Jodie welcomes instructions to advise or consult on any research, projects or cases involving the treatment of children in the criminal justice context.
Jodie was Legal Director of JUSTICE for five years until joining Chambers in 2021, with a further seven years in criminal justice and EU justice roles prior to her promotion. She brings extensive policy, research and strategic litigation expertise to her practice in Chambers. She sat on the Criminal Procedure Rule Committee for four years prior to joining Chambers.
Jodie also has considerable international and comparative law experience, particularly of EU and Caribbean law. She undertook internships in Texas (on defending appellate capital cases) and Trinidad and Tobago prior to pupillage in 2003, following which she qualified to practice in the English-speaking Caribbean in 2007. She has appeared in local appellate courts as well as the Privy Council.
Jodie had a heavy trial practice, acting across all levels of criminal (both prosecution and defence) and civil courts for five years prior to moving to JUSTICE in order to address systemic problems in the legal process that she saw repeatedly occurring in individual cases.
Jodie is Treasurer of the Bar Human Rights Committee with which she has undertaken training programmes, trial observations and drafted statements on human rights abuses across the globe.
Jodie enjoys folk music, singing in the Cecil Sharp House Choir, as well helping to conserve her local ancient woodland.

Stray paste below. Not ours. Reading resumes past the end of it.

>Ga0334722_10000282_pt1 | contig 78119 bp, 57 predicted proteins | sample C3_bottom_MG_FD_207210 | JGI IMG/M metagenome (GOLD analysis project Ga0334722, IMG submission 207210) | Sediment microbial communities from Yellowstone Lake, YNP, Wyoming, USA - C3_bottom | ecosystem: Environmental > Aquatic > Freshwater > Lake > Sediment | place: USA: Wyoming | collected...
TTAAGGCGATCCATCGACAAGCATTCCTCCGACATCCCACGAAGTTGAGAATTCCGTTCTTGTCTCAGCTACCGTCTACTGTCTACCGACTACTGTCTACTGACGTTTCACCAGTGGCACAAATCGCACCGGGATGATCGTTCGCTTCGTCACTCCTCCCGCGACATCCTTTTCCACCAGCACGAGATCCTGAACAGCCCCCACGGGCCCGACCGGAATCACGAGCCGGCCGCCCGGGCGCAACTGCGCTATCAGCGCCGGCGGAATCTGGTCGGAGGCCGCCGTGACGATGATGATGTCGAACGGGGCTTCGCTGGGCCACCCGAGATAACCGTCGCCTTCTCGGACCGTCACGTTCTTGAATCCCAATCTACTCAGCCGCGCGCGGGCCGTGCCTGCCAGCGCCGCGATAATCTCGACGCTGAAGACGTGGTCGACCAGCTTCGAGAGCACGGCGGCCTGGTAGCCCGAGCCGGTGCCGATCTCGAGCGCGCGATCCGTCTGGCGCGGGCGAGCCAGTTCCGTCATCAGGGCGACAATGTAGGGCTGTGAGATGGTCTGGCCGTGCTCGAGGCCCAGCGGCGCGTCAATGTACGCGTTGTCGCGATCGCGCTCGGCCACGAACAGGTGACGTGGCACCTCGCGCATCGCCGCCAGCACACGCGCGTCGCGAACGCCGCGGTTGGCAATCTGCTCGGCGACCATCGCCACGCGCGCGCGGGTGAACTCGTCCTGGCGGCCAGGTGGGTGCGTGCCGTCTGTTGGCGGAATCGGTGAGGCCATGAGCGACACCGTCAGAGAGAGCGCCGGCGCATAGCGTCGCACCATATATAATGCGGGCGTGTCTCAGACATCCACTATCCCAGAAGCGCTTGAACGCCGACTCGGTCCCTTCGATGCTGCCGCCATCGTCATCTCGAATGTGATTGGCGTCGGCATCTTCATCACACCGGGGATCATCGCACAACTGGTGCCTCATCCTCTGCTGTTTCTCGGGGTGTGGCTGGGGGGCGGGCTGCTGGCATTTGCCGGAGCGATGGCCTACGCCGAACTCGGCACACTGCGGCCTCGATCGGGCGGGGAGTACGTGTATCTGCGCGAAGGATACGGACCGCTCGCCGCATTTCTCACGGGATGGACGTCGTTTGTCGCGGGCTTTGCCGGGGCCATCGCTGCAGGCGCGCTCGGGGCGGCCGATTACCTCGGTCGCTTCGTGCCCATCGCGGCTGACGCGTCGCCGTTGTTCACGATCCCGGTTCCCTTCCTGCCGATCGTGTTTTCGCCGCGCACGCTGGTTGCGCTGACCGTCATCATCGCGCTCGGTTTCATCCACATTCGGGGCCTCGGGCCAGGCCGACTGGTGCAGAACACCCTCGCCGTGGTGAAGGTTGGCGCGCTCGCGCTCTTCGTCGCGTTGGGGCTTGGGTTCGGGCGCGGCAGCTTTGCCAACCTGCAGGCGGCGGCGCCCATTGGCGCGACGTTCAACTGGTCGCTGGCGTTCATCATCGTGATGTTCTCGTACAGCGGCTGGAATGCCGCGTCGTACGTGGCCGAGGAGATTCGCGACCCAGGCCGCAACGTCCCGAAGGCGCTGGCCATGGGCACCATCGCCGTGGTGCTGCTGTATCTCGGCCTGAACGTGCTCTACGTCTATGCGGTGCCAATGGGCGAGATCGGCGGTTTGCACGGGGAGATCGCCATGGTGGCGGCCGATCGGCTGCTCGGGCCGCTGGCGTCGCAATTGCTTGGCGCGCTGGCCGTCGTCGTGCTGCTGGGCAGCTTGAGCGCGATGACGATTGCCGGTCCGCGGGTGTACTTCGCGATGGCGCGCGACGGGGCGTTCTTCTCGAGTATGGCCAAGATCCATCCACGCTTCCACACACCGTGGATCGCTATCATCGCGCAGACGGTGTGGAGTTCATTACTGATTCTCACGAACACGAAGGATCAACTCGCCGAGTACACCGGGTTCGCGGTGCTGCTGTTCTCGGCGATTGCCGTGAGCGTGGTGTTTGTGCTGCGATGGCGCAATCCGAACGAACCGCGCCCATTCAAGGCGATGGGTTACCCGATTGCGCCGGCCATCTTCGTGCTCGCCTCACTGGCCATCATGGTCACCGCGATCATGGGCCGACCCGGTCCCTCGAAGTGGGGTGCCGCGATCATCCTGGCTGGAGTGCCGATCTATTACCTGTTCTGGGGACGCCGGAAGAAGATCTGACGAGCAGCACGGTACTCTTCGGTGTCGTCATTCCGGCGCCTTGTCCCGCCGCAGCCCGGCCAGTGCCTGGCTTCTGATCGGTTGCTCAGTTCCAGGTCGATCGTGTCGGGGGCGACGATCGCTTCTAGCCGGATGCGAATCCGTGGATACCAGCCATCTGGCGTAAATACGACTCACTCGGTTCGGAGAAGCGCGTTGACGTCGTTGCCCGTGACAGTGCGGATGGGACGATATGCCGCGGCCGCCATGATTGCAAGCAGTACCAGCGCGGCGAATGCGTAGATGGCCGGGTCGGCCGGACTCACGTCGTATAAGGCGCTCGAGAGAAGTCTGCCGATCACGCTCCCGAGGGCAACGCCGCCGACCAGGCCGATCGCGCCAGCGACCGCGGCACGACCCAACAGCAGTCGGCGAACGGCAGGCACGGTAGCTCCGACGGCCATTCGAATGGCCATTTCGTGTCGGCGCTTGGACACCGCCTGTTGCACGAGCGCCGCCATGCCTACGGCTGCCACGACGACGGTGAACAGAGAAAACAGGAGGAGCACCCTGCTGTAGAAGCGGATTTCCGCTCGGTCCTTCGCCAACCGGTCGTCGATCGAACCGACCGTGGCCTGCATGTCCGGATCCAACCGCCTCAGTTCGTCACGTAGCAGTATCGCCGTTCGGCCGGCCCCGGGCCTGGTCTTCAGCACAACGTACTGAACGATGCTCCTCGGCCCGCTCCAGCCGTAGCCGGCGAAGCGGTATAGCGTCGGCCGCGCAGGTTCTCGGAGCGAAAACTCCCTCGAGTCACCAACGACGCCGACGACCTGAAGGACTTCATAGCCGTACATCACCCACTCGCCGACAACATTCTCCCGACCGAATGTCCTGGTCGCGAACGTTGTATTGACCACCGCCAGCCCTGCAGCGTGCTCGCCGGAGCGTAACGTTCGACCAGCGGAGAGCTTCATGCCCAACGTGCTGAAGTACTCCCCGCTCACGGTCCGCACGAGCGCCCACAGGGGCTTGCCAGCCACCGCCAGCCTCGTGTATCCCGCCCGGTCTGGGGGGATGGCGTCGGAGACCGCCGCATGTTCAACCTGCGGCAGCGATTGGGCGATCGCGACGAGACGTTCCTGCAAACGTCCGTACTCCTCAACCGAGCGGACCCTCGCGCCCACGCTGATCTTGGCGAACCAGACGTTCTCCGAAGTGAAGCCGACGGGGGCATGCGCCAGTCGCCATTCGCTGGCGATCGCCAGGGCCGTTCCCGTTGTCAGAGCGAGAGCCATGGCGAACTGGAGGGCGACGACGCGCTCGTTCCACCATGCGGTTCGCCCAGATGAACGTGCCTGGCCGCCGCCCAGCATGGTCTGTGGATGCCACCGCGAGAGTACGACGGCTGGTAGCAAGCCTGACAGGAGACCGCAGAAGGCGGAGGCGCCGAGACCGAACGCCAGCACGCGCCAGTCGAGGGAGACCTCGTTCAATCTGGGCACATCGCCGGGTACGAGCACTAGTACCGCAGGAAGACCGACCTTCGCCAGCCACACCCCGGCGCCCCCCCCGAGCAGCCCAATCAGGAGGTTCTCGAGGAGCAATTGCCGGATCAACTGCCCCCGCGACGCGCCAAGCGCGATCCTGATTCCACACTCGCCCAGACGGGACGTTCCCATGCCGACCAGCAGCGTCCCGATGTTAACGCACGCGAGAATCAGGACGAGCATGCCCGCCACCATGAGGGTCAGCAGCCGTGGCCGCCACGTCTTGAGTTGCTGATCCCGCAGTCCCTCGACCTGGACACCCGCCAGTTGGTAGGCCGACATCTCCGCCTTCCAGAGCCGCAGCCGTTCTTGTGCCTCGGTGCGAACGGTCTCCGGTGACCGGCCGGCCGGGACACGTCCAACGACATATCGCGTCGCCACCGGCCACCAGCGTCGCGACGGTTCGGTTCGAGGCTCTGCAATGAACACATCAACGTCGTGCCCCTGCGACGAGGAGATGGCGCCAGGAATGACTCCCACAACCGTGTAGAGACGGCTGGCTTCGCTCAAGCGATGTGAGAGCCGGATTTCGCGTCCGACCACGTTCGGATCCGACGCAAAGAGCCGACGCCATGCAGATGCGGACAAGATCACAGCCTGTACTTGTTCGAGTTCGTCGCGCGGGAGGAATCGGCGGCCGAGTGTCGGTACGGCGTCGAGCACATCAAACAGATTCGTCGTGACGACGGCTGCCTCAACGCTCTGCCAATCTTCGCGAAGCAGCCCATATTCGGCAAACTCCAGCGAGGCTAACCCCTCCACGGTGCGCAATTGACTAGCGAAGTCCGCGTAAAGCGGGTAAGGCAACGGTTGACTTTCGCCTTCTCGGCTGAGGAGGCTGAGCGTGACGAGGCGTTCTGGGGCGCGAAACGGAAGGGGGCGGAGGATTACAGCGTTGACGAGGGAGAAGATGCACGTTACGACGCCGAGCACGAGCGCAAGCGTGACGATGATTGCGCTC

Jodie has over a decade of experience in providing Parliamentary briefing and consultation responses to both UK and EU legislative reform processes. As Legal Director at JUSTICE, she edited all policy outputs. She has extensive experience in empirical research, with a particular focus on the criminal justice system, as shown by her authored reports listed below. Jodie provides commentary to a wide range of blogs and news outlets and journals.
Understanding Courts (2019) JUSTICE Working Party Report
Legal Assistance in the Police Station (2018) JUSTICE Working Party Report
Mental Health and Fair Trial (2017) JUSTICE Working Party Report
Investigation of police ill-treatment in Europe (England and Wales) (2017) Hungarian Helsinki Committee
How to Defend a European arrest Warrant (2017) (co-author) European Criminal Bar Association
Complex and Lengthy Criminal Trials (2016) JUSTICE Working Party Report
In the Dock: re-assessing the use of the dock in criminal trials (2015) JUSTICE
Inside Police Custody: an empirical study of suspect’s rights during police detention (co-author) (2014) Intersentia
European arrest warrants: ensuring an effective defence (2012) JUSTICE
Jodie has extensive experience in delivering seminars for universities and organisations, giving evidence to Parliamentary committees and providing training, both in the UK and other countries on fair trial rights.
17th March 2021 Briefing Parliament: what we do and why it matters, JUSTICE Student Conference (Recording available on JUSTICE website for members)